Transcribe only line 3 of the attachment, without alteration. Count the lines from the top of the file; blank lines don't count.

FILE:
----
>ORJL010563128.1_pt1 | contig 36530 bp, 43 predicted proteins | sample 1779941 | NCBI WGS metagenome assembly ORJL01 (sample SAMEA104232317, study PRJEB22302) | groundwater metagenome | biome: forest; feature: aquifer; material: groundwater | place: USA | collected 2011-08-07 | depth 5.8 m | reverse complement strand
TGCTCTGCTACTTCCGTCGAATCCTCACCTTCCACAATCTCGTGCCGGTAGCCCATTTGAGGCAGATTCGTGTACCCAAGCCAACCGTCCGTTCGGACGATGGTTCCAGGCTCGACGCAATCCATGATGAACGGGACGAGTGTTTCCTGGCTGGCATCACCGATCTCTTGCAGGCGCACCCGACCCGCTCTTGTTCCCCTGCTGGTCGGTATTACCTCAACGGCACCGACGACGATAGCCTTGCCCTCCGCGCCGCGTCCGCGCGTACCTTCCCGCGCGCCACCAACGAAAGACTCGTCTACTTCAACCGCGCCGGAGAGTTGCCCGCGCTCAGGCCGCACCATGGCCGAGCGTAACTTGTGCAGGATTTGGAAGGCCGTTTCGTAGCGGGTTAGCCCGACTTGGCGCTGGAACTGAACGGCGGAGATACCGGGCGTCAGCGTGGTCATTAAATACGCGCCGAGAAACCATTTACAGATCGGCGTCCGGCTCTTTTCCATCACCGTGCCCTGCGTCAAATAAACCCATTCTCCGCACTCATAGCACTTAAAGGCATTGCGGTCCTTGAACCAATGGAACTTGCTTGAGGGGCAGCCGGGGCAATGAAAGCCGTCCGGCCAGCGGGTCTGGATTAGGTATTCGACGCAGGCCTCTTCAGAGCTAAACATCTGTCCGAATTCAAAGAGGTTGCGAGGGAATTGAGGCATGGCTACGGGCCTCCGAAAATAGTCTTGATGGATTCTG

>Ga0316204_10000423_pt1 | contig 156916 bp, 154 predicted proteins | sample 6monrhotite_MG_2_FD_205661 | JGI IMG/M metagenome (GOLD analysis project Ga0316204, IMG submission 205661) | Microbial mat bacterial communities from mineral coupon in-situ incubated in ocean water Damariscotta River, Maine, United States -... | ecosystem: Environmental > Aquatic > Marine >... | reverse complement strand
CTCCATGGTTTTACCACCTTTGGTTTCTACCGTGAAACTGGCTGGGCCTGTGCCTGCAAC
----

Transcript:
>Ga0316204_10000423_pt1 | contig 156916 bp, 154 predicted proteins | sample 6monrhotite_MG_2_FD_205661 | JGI IMG/M metagenome (GOLD analysis project Ga0316204, IMG submission 205661) | Microbial mat bacterial communities from mineral coupon in-situ incubated in ocean water Damariscotta River, Maine, United States -... | ecosystem: Environmental > Aquatic > Marine >... | reverse complement strand